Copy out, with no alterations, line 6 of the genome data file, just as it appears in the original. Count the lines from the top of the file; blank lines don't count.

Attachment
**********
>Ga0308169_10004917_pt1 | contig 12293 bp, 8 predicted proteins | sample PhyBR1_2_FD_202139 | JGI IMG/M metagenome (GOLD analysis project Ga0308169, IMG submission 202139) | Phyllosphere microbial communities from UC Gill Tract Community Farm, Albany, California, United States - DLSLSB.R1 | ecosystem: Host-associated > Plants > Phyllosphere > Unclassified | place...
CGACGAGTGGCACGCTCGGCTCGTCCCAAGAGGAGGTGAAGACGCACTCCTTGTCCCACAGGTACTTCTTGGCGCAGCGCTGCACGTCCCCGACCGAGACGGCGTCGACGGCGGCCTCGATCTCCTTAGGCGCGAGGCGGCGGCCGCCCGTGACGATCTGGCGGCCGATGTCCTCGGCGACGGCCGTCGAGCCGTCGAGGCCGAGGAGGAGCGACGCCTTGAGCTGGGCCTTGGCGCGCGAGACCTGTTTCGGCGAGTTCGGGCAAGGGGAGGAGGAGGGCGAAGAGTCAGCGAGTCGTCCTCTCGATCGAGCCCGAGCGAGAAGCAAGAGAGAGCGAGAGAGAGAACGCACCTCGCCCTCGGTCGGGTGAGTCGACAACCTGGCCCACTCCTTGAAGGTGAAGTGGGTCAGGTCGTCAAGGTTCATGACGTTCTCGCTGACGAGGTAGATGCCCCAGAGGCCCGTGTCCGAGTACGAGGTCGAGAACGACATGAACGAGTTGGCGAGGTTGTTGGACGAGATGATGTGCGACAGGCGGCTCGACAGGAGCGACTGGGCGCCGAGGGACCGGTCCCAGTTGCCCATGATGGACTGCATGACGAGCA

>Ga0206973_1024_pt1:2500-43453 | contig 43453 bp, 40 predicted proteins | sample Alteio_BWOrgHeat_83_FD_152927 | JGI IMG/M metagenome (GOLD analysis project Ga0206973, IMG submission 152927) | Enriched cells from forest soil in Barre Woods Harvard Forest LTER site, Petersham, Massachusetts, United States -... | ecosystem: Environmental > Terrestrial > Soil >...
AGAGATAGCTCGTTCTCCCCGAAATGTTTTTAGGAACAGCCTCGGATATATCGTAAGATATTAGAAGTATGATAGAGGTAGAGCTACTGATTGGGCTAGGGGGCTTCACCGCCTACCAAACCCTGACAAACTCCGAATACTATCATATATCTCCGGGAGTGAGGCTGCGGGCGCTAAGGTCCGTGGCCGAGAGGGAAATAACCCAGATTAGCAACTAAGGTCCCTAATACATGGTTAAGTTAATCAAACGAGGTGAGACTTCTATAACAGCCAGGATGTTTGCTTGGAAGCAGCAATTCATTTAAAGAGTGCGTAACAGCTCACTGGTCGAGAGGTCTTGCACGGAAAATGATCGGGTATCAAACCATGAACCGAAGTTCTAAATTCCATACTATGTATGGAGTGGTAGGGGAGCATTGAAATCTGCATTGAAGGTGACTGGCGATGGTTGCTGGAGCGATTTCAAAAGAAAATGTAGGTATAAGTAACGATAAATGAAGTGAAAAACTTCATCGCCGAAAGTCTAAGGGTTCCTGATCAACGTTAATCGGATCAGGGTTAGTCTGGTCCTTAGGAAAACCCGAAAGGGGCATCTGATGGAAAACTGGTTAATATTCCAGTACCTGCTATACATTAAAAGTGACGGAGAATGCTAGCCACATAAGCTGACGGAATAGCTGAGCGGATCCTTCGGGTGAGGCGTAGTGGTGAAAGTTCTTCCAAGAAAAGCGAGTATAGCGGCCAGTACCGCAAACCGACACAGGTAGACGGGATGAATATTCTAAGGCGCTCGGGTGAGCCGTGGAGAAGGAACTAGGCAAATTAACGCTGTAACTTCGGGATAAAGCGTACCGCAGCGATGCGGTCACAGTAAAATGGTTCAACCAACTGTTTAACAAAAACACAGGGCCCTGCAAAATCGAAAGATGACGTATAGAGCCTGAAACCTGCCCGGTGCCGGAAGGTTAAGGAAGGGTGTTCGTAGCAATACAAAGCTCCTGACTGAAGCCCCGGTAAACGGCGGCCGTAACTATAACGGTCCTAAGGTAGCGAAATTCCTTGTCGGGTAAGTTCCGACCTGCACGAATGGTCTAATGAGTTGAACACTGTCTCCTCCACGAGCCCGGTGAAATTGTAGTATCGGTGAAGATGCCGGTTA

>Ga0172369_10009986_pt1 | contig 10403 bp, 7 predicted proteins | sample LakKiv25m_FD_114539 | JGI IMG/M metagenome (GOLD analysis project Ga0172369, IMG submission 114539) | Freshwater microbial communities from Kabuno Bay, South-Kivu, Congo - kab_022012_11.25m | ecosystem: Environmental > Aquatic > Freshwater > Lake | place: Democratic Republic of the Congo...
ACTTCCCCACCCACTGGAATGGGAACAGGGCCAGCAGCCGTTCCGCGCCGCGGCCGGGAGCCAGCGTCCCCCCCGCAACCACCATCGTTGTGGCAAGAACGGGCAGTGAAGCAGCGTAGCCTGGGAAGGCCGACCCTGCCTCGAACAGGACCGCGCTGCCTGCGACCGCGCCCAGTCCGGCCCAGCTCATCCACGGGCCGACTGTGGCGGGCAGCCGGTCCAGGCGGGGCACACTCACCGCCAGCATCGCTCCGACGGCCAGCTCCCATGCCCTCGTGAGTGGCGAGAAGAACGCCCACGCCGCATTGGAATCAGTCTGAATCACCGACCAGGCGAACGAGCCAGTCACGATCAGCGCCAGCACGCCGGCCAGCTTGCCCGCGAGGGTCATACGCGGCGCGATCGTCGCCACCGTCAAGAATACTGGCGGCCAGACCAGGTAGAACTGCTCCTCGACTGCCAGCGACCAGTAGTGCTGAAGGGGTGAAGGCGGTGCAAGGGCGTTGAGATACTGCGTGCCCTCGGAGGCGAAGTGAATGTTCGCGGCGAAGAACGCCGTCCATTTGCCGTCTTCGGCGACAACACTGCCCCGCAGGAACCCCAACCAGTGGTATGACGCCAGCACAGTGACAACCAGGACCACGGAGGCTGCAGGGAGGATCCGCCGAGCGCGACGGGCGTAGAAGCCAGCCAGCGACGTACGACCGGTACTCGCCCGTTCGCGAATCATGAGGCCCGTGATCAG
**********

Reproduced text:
ACTTCCCCACCCACTGGAATGGGAACAGGGCCAGCAGCCGTTCCGCGCCGCGGCCGGGAGCCAGCGTCCCCCCCGCAACCACCATCGTTGTGGCAAGAACGGGCAGTGAAGCAGCGTAGCCTGGGAAGGCCGACCCTGCCTCGAACAGGACCGCGCTGCCTGCGACCGCGCCCAGTCCGGCCCAGCTCATCCACGGGCCGACTGTGGCGGGCAGCCGGTCCAGGCGGGGCACACTCACCGCCAGCATCGCTCCGACGGCCAGCTCCCATGCCCTCGTGAGTGGCGAGAAGAACGCCCACGCCGCATTGGAATCAGTCTGAATCACCGACCAGGCGAACGAGCCAGTCACGATCAGCGCCAGCACGCCGGCCAGCTTGCCCGCGAGGGTCATACGCGGCGCGATCGTCGCCACCGTCAAGAATACTGGCGGCCAGACCAGGTAGAACTGCTCCTCGACTGCCAGCGACCAGTAGTGCTGAAGGGGTGAAGGCGGTGCAAGGGCGTTGAGATACTGCGTGCCCTCGGAGGCGAAGTGAATGTTCGCGGCGAAGAACGCCGTCCATTTGCCGTCTTCGGCGACAACACTGCCCCGCAGGAACCCCAACCAGTGGTATGACGCCAGCACAGTGACAACCAGGACCACGGAGGCTGCAGGGAGGATCCGCCGAGCGCGACGGGCGTAGAAGCCAGCCAGCGACGTACGACCGGTACTCGCCCGTTCGCGAATCATGAGGCCCGTGATCAG